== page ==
by Jennifer Graydon
Recently I was struck by how motivation can play out in the classroom. I noticed that several students may come in late, others may crack jokes, and others may turn in their assignments late. Coincidence? Shall we write it off as “bad student behavior” or is there more?
The behavior might reflect a variety of thoughts and feelings that students have towards either learning or the class itself. My new concern became not how I could impose consequences, but how I, as an instructor, can reach these kids and help reshape their attitudes and feelings towards learning?
So, I went back to basics: Start where the student is. I asked my students how they felt to be there, what their goals were once they graduated, and asked them how, as an instructor, I could be of service. All really important questions to “meet students where they are at.”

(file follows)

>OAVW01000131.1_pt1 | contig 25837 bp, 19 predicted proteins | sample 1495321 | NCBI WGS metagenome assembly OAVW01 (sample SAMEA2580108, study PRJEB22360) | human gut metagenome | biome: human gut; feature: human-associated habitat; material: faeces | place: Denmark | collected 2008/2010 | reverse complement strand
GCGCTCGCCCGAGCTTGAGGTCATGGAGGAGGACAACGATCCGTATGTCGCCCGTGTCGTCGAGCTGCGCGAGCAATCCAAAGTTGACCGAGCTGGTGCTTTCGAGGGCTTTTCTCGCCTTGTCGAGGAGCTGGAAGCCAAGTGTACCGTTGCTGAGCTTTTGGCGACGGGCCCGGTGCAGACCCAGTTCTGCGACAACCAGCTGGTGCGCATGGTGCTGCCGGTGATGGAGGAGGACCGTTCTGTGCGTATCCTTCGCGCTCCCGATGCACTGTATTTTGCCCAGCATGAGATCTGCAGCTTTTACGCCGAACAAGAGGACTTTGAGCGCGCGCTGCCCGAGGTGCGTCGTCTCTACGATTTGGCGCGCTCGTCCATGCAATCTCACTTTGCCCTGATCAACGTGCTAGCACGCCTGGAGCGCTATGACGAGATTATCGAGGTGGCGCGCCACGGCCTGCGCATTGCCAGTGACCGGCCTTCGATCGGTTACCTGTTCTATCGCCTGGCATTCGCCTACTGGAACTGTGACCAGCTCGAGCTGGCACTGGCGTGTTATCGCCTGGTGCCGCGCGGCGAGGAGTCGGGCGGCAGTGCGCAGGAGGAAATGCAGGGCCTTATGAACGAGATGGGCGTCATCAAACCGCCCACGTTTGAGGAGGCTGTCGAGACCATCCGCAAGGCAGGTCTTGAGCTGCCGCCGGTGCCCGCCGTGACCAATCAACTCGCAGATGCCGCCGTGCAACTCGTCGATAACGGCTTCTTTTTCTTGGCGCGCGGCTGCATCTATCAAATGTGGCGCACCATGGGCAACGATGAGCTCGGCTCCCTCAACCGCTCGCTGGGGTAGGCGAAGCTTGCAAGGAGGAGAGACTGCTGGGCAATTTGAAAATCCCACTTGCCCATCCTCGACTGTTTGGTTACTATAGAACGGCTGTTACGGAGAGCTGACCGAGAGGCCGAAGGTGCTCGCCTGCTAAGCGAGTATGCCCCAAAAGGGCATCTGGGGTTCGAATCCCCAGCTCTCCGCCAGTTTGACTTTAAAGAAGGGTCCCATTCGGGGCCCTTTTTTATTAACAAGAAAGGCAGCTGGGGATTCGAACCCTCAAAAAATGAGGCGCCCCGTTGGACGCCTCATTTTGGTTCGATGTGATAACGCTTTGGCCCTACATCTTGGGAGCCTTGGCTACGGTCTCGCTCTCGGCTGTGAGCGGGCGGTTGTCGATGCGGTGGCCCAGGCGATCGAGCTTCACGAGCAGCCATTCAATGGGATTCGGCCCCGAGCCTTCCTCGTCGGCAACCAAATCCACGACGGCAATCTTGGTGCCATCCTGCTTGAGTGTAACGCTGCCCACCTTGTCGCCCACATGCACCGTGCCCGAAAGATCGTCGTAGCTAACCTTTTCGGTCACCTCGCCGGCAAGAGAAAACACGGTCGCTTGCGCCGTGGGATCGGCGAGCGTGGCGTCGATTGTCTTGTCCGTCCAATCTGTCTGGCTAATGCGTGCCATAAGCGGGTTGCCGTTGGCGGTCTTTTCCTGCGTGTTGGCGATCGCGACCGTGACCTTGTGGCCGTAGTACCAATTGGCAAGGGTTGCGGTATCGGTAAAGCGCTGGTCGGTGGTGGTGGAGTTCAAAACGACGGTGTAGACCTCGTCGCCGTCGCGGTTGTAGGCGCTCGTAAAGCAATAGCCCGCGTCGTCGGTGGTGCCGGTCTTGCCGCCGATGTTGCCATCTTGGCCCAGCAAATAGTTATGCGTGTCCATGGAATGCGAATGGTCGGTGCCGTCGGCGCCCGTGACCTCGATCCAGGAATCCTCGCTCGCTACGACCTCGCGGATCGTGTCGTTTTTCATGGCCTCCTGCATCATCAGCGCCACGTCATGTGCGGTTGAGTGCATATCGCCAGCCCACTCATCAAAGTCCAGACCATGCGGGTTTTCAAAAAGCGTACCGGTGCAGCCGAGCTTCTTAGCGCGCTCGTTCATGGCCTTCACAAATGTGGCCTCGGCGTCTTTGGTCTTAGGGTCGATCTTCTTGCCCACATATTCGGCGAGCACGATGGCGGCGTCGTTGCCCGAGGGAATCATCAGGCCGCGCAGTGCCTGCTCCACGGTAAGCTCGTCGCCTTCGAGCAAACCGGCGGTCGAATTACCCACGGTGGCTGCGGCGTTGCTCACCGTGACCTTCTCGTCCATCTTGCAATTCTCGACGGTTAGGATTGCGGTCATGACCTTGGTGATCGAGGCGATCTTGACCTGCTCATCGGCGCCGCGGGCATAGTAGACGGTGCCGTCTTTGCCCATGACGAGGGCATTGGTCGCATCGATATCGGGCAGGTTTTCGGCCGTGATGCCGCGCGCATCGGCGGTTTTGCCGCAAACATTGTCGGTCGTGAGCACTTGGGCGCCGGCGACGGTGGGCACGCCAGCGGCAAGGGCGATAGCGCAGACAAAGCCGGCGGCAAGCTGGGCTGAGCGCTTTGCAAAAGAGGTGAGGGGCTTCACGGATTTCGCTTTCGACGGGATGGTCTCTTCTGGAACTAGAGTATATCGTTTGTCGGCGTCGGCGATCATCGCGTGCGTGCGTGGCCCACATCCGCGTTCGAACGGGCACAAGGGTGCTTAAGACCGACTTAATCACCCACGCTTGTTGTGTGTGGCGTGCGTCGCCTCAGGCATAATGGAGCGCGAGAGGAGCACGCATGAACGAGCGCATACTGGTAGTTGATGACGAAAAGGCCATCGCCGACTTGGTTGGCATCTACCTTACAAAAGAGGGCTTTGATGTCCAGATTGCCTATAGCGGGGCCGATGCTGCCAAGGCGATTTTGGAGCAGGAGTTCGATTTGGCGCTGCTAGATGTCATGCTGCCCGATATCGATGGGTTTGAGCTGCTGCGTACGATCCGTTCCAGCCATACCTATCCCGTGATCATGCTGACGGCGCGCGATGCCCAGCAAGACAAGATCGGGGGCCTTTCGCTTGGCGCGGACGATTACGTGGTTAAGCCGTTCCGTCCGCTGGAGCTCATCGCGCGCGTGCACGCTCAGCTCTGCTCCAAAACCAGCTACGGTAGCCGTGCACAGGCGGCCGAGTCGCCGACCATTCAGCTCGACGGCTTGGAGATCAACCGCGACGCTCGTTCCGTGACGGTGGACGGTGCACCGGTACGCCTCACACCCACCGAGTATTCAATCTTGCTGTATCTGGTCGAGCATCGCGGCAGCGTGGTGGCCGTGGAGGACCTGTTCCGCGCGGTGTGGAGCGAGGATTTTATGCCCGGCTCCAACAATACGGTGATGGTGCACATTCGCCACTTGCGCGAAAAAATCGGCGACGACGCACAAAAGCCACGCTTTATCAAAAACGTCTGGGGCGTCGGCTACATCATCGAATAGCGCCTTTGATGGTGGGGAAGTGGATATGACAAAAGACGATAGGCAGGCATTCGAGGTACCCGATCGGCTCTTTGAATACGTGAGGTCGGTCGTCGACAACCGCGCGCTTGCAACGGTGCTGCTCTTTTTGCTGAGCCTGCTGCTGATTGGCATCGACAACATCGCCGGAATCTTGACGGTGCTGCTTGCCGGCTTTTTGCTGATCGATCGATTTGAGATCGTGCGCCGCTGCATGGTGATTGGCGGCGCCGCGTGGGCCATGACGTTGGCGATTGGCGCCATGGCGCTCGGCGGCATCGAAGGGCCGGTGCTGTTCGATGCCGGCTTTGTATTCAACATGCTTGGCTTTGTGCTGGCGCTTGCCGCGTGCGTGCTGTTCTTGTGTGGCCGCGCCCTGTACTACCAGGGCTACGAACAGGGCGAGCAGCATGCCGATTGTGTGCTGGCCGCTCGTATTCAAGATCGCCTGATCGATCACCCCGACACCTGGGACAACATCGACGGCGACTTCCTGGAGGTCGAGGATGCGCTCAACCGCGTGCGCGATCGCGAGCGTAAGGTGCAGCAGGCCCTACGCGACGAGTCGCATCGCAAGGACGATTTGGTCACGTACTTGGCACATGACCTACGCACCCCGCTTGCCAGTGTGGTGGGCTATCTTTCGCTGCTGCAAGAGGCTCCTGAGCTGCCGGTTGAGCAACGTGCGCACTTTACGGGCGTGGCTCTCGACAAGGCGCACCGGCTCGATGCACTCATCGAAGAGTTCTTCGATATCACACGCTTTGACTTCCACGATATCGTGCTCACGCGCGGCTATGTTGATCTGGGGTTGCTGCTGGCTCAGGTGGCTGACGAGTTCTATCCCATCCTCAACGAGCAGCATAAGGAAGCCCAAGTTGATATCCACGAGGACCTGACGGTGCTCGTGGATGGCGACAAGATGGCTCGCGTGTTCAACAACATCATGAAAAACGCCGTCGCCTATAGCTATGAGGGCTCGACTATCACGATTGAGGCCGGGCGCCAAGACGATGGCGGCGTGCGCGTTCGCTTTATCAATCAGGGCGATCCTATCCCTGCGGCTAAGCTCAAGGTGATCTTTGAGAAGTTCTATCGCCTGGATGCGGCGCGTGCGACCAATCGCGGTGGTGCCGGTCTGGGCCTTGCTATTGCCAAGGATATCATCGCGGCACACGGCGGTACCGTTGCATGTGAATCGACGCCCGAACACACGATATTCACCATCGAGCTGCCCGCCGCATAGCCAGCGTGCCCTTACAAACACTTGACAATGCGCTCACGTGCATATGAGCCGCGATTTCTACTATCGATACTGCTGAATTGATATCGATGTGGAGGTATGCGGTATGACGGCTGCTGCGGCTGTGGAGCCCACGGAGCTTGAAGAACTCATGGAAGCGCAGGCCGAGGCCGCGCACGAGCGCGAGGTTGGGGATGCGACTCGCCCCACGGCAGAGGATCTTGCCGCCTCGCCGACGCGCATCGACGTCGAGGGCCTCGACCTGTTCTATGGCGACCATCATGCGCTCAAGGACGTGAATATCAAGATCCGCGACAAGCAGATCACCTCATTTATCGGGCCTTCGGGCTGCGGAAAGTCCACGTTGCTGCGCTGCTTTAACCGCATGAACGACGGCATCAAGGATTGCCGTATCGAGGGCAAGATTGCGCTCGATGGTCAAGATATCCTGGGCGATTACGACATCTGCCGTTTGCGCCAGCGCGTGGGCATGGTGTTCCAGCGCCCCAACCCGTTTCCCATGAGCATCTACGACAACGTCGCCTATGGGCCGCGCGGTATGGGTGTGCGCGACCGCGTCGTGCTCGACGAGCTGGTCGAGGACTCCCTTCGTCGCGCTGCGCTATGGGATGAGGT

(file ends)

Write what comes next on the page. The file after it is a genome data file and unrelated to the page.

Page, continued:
Instantly, I found the energy begin to shift. Suddenly, students began sharing their experiences and participating in class in a meaningful way. We then discussed The Stephen Covey Circle of Influence Model. This introduced them to the idea that while there may be many things that are out of their control, their time and energy is best spent being proactive and focusing on the things they can change such as their attitudes.
Light bulbs anyone? This was an important moment not only for them, but for myself as an instructor. The truth of the matter is that when mutual respect and understanding occur, so does the pathway to learning.